Sugar has been blasted in recent years for its link to obesity and a slew of health problems, but now experts say the food world has a new problem child: Soybean oil.
Soybean oil, considered a “healthier” alternative to some oils that contain more saturated fat, actually leads to more weight gain than fructose, according to new research on mice that was published in the journal PLOS One.
For their research, scientists divided the mice into four groups and fed them each a different diet that contained 40 percent fat (similar to the average American diet). One diet used coconut oil (which largely consists of saturated fat), another used half coconut oil and half soybean oil (which primarily contains polyunsaturated, or “good” fat). The third and fourth diets had fructose added.
All four diets had the same number of calories, and the mice were fed the same amount of food.
Here’s what researchers discovered: Mice that were on the soybean oil diet gained 12 percent more weight than those that ate a fructose diet, and 25 percent more weight than mice on the coconut oil diet.
The mice on the soybean oil diet also had larger fat deposits in their bodies and fatty livers, and were more likely to have developed diabetes and insulin resistance. Mice on the fructose diet didn’t get off easy, either — they had similar issues, but to a less severe degree.
And, it’s worth noting, the amount of soybean oil the mice ate was similar to what we get in our diets.
Oils from plants — including soybean oil — have gained popularity after research linked the saturated fats in butter to an increased risk of heart disease. While the American Heart Association specifically recommends using olive, canola, corn, and safflower oils for heart health, soybean oil is also popularly used.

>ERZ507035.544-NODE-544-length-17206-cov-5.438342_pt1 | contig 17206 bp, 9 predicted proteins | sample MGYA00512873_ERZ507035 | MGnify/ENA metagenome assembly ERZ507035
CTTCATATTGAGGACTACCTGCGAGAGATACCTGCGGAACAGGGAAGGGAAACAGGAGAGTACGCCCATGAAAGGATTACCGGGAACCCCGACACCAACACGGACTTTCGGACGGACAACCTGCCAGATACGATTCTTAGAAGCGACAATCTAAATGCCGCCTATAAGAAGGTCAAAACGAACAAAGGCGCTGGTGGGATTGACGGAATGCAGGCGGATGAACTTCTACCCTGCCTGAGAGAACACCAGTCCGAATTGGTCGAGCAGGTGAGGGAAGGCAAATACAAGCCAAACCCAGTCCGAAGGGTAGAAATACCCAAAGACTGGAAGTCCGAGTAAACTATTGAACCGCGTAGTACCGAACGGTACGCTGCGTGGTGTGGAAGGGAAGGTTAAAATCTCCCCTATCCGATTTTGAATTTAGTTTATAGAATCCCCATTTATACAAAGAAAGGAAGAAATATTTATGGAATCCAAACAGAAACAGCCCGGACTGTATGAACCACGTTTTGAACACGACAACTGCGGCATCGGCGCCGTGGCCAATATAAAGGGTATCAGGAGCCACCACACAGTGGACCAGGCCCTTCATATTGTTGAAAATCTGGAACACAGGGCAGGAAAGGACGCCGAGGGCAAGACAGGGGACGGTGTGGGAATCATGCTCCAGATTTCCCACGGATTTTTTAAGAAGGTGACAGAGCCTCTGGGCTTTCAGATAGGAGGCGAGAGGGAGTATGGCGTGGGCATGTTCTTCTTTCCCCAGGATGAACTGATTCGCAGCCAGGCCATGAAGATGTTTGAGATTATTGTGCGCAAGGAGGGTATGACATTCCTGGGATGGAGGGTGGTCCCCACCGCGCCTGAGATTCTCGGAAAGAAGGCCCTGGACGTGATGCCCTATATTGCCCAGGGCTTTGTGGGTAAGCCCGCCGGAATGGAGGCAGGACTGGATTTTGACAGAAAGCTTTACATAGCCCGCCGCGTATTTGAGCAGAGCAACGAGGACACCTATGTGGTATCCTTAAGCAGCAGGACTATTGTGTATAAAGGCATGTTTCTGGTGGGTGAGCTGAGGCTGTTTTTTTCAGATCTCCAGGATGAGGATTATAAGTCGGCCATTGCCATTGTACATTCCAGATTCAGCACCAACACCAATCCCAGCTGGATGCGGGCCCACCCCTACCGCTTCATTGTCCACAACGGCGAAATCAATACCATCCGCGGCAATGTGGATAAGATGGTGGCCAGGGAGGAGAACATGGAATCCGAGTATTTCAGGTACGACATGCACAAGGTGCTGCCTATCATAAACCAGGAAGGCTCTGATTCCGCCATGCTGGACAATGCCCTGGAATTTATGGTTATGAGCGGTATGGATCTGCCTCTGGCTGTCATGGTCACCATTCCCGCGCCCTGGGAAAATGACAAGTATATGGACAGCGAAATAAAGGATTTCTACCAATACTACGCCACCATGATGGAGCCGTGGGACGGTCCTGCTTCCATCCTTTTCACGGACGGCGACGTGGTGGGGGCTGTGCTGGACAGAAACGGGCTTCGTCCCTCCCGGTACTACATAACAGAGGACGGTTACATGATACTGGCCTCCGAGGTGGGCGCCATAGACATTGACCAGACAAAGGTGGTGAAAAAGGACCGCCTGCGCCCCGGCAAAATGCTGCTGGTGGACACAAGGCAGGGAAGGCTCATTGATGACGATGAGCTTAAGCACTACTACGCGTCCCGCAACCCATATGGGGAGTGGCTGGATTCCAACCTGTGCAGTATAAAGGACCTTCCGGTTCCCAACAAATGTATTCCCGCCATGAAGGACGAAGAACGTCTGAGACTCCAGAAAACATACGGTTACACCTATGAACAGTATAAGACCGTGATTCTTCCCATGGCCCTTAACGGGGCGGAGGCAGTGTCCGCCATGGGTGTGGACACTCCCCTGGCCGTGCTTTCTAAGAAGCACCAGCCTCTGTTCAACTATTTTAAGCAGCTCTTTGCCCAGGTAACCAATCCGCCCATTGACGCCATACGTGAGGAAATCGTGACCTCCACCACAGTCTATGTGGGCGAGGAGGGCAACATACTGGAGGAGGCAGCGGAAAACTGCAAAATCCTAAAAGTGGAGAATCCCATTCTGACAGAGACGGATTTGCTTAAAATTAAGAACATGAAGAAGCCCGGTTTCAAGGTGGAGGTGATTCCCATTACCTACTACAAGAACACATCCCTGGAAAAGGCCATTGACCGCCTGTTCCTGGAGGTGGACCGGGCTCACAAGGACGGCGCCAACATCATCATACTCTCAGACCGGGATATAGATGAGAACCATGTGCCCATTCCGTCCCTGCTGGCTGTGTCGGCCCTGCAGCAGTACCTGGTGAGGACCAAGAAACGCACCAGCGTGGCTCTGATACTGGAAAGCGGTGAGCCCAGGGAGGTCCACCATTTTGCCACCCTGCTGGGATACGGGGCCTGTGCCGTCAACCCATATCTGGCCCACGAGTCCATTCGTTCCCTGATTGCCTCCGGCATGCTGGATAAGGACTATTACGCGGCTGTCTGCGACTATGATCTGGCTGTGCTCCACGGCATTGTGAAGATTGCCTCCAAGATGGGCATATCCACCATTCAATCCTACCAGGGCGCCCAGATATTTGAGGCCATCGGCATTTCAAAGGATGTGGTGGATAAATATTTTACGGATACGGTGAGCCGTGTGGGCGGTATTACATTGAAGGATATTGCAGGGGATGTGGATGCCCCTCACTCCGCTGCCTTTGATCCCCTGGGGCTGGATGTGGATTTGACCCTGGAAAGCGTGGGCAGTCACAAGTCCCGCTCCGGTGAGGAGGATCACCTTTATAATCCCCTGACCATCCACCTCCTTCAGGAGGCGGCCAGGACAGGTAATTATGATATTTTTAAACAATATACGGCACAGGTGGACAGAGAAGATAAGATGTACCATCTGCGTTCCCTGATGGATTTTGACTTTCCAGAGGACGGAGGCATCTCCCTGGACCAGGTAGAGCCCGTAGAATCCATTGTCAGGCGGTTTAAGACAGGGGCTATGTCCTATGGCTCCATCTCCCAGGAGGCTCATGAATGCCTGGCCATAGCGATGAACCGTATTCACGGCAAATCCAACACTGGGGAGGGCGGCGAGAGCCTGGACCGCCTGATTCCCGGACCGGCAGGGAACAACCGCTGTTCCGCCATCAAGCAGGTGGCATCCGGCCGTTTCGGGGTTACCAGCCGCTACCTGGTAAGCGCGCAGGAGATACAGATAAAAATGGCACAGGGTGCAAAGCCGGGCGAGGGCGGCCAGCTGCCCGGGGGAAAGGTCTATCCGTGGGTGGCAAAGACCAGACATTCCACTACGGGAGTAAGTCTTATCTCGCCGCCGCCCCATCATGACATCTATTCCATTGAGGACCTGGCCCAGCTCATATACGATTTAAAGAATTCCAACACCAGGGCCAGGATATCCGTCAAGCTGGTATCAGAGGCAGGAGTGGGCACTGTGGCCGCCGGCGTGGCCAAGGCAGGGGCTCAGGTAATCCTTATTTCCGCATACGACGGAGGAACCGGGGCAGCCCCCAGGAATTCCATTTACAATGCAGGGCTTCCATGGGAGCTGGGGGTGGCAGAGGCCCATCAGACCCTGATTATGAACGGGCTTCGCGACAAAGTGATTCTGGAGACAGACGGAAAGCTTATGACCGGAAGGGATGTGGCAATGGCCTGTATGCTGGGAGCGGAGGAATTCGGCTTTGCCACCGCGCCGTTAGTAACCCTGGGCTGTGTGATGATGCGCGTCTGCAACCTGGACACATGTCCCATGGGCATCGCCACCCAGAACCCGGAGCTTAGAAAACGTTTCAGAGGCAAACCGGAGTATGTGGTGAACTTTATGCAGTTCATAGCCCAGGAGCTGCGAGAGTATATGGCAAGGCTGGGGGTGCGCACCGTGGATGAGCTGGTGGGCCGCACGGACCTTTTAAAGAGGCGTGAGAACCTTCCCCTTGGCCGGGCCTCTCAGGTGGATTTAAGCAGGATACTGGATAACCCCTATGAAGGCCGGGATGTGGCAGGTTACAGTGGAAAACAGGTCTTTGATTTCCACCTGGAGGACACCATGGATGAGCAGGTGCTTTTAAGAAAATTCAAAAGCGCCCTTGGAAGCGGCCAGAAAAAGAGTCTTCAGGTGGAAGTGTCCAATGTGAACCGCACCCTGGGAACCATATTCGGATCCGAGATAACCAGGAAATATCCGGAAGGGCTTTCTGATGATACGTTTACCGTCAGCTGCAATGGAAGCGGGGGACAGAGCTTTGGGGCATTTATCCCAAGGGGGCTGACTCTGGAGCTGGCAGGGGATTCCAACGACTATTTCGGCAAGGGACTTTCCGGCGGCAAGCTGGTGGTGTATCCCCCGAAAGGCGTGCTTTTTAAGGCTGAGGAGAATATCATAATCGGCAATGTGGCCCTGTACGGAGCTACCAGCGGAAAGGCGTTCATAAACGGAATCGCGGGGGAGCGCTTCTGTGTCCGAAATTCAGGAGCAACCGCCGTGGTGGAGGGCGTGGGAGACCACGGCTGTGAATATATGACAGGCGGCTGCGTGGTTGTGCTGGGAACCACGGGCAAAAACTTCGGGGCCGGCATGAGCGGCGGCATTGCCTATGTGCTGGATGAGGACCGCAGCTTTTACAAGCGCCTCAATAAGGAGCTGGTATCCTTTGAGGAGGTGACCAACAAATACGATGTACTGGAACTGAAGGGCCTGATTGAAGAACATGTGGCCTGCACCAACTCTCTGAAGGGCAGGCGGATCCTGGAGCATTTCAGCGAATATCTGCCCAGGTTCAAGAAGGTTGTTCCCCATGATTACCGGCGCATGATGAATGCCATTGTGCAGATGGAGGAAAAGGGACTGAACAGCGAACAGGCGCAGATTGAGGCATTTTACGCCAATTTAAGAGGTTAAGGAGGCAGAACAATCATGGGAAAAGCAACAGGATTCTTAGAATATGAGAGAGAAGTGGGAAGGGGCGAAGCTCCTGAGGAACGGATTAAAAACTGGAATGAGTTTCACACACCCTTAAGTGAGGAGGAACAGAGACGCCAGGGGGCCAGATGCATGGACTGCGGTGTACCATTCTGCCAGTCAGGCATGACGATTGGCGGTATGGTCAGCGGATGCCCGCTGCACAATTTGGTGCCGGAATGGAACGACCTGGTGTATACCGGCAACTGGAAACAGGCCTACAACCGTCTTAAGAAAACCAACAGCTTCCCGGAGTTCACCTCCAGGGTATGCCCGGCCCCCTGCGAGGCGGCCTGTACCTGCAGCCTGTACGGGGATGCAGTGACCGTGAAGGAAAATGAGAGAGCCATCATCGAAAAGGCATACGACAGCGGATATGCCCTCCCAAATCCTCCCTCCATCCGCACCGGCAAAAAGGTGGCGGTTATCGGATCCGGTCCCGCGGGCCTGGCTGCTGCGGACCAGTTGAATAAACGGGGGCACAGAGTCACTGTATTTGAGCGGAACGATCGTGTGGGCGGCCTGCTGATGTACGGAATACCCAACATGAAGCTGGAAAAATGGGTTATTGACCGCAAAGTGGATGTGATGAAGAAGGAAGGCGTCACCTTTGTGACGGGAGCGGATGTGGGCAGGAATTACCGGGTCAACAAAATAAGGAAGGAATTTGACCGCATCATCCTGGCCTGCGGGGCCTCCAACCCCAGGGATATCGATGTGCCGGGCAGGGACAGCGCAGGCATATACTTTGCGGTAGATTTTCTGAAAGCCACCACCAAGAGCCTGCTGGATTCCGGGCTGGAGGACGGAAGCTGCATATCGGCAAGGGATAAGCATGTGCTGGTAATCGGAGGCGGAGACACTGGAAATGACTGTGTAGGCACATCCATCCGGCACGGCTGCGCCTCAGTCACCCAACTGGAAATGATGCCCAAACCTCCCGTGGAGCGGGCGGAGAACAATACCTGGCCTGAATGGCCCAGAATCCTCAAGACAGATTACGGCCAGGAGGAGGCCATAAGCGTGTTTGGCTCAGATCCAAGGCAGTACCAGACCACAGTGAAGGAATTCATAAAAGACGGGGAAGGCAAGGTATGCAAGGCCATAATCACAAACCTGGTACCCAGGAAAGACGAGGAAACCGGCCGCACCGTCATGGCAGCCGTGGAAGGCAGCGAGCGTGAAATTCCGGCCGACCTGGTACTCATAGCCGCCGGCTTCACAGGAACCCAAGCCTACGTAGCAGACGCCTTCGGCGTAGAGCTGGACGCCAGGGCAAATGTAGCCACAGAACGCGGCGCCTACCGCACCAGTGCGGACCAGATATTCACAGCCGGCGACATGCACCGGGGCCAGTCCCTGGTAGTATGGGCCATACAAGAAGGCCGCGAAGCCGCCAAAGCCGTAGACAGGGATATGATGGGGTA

So you say you don’t cook with soybean oil? That doesn’t mean you’re not ingesting it: Soybean oil shows up in our margarines, processed foods, salad dressings, and snacks, among other things. And, despite its polyunsaturated fat, that’s not a great thing, says certified dietitian-nutritionist Lisa Moskovitz, RD, CEO of NY Nutrition Group.
The study’s researchers aren’t sure why soybean oil led to more weight gain than sugar, but Moskovitz tells Yahoo Health that soybean oil’s high omega-6 fatty acid content could be part of the problem. But Moskovitz says the oil “could also have metabolic effects that can interfere with hormone regulation, fat burning, and appetite control,” leading you to eat more of it while feeling less full.
It could also be a matter of calories alone, certified dietitian-nutritionist Jessica Cording tells Yahoo Health. Soybean oil is a fat, and fats contain nine calories per gram, she says. However, carbohydrates such as fructose contain four calories per gram.
While the study only looked at soybean oil on its own, Moskovitz points out that many products that contain the oil are also high in calories and sugar, which can add to even more weight gain.
However, Moskovitz assures that soybean oil is fine when consumed in moderation — especially the new high oleic soybean oil, which is considered “slightly healthier.” It’s just a good idea to avoid eating processed foods, she says, which are our biggest sources of soybean oil.
If you’re shopping for an oil to use at home, Cording recommends taking a pass on soybean oil and reaching for olive oil, which is versatile and rich in healthy monounsaturated fats.